Foreign Land Affairs

South Africa has become a common place for foreign homeowners. The South African property market is a great investment for foreign nationals willing to spend their dollar’s, pound’s and euro’s here.

Whether you have been attracted by the delightful light blue waves of Pennington beach or have fallen in love with the bountiful hills of ‘Valley of 1000 Hills’, South Africa has a mesmerizing home waiting for you. Most people are not only looking for a luxurious and lovely homes perched in the middle of the Safari, but they also want and need a home which will provide peace of mind or be a escape from reality.

First of all, it is important to know that foreign nationals are permitted to purchase property in South Africa. This means that any foreign natural person or legal entity may purchase property. However, an illegal national is not permitted to own property. Therefore, a foreign national can be described as anyone who is domiciled or who’s registered residence is outside the territorial lines of South Africa but who is lawfully allowed permission to be in this country.

Once a foreign national has been granted lawful entry in South Africa, they must abide by the laws and regulations of buying and selling property. In South Africa it is common to purchase a property through an estate agent, therefore a foreign national’s best guide in navigating the process of purchasing a property is an estate agent.

A foreign national may elect to purchase property in cash without any assistance from any of the national banking institutions. However, should a foreign national require financial assistance from the bank they may borrow up to 50% of the purchase price which is require in order to complete a contract of sale.

Foreign nationals are entitled to own property in their own name or own an interest, property may be owned as a whole or the national is allowed to own a portion and/or share of the property.

Once ownership transfers the foreign national acquires the standard and ordinary rights of ownership including but not limited to the right rental income on said property which is taxable by the South African Revenue Services (SARS).

The foreign national may own property in the following respects:

  • Through individual title,
  • Through joint title by having an undivided share, or
  • Through a company or trust.

Upon registration all ‘live’ mortgage bonds are cancelled, and the bonds registered in the name of the new purchaser become the ‘live’ mortgage bonds.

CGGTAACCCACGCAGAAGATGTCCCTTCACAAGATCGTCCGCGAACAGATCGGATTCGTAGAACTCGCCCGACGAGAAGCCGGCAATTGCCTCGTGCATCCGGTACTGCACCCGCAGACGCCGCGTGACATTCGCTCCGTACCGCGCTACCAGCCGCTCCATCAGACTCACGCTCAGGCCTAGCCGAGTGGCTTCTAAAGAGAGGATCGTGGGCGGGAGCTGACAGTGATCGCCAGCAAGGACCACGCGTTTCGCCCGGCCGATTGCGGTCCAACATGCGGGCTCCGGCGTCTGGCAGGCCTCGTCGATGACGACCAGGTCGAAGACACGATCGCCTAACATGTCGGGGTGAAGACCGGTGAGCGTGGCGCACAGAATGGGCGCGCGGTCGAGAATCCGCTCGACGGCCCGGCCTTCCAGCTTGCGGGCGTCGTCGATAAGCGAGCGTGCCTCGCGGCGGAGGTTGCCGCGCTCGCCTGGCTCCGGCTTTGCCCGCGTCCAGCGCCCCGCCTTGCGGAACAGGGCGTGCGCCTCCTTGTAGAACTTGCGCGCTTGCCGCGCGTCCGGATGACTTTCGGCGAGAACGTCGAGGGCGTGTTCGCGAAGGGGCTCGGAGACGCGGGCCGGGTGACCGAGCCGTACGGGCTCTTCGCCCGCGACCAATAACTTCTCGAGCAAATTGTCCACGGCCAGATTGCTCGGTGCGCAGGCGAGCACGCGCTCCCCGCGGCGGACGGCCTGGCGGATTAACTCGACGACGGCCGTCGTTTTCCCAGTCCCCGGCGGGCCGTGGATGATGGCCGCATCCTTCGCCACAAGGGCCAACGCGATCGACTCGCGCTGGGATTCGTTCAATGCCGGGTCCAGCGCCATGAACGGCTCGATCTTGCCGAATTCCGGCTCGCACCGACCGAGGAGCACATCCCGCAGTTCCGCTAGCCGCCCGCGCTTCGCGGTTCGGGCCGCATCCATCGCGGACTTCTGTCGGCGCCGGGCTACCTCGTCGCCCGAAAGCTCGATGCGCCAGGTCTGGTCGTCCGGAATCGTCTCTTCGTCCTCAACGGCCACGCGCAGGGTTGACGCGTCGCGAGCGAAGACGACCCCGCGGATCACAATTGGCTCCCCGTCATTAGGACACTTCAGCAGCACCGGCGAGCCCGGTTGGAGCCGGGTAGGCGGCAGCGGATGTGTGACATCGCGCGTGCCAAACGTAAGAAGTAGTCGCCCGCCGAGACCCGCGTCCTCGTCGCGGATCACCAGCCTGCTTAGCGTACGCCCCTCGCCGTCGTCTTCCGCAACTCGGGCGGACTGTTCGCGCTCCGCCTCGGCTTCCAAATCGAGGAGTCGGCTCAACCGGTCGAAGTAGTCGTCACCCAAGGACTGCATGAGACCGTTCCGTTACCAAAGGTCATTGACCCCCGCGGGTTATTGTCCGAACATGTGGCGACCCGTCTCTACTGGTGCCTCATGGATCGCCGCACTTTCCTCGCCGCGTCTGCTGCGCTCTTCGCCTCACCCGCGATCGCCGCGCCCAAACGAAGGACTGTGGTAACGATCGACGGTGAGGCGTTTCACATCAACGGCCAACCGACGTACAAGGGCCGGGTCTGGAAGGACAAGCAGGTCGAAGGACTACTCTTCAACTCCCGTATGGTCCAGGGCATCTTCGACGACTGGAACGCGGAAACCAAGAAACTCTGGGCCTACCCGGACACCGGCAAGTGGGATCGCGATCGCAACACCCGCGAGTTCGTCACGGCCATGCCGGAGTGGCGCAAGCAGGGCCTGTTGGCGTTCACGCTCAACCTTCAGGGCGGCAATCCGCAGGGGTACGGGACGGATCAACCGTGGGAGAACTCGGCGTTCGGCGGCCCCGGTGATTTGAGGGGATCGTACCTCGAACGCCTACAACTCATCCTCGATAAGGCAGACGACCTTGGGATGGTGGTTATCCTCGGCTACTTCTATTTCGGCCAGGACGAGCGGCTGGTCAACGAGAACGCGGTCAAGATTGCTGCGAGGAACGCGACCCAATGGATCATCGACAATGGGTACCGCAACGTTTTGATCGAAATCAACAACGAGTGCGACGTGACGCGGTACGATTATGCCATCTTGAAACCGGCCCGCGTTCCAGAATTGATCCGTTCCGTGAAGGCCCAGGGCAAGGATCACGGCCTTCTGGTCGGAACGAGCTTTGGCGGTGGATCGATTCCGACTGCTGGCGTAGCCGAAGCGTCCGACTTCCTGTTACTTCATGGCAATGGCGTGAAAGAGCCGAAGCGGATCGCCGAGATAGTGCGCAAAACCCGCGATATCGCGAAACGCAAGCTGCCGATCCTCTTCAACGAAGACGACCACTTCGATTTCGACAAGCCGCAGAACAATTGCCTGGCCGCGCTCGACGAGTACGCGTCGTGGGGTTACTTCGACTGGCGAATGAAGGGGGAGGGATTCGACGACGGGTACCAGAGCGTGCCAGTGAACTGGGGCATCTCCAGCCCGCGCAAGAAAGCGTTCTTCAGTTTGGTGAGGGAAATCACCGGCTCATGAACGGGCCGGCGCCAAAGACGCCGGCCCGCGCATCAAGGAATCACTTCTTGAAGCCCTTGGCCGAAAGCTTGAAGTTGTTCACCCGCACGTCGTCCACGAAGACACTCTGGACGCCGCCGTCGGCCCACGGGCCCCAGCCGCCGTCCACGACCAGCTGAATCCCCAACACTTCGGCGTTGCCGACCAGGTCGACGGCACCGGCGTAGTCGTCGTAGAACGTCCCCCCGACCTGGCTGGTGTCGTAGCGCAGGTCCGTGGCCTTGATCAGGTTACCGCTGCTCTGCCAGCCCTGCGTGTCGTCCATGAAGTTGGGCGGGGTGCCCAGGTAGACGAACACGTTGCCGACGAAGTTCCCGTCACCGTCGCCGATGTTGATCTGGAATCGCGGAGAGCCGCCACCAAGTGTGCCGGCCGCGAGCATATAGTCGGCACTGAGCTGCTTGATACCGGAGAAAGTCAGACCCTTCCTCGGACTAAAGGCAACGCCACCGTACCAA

Additional costs to look out for:

  • Transfer duty costs which might be payable;
  • Mortgage bond costs;
  • Costs for the drafting and finalisation of the sale agreements which is to be agreed up and signed by both the buyer and the seller to protect each of their rights respectively;
  • The conveyancer’s costs;
  • Any costs which might be charged for inspection e.g. pest, electric, surveyor’s fees etc.;
  • Costs of insurance which could be taken out over the property including covering costs for any renovations or buildings being erected on the property; and
  • Estate agent’s commission.

Foreign nationals must be aware, however, that all investments are subject to South African tax. Should they elect to transfer or alienate their property further and wish to transfer those proceeds out of the country then they must bear in mind that the local tax laws will apply.

Foreign nationals must abide by the following requirements:

  1. Certified copy of passport;
  2. Certified proof of residence
  3. Capacity to enter into the deed of sale – in this country it is 18 years old;
  4. Provide proof of marriage under foreign laws which will further determine legal capacity;
  5. A valid deed of sale;
  6. Security payment of the mortgage bond; and
  7. All transfer documents which may be lodged with the Deeds Office thereafter registration and transfer of ownership will occur.

It is essential to keep in mind the legal or conveyancing fees which are applicable these are calculated and stipulated by tariff which is available at the Deeds Registries.

Utility fees are another aspect which must be considered in this transaction, whenever a property is purchased in South Africa the purchaser must pay for electricity and water connections as well as the installation of the municipal meters.

Do not let the costs and fees deter you. Buying property in this country is a great investment. However, location is everything and most foreign nationals come to South Africa to see our majestic animals, swim in our deep blue oceans and learn about our long history. They are often tantalized by the thought of buying a heritage home, these older properties generally require a lot more work than a more modern home, but heritage homes are immaculate and timeless which makes them invaluable.

Heritage homes offer a unique opportunity to own a piece of history and this then becomes a lifelong investment.

So, whether you are looking at owning a retirement home, holiday home or office space in South Africa, Randles Incorporated offers property services to assist you with your transfer.

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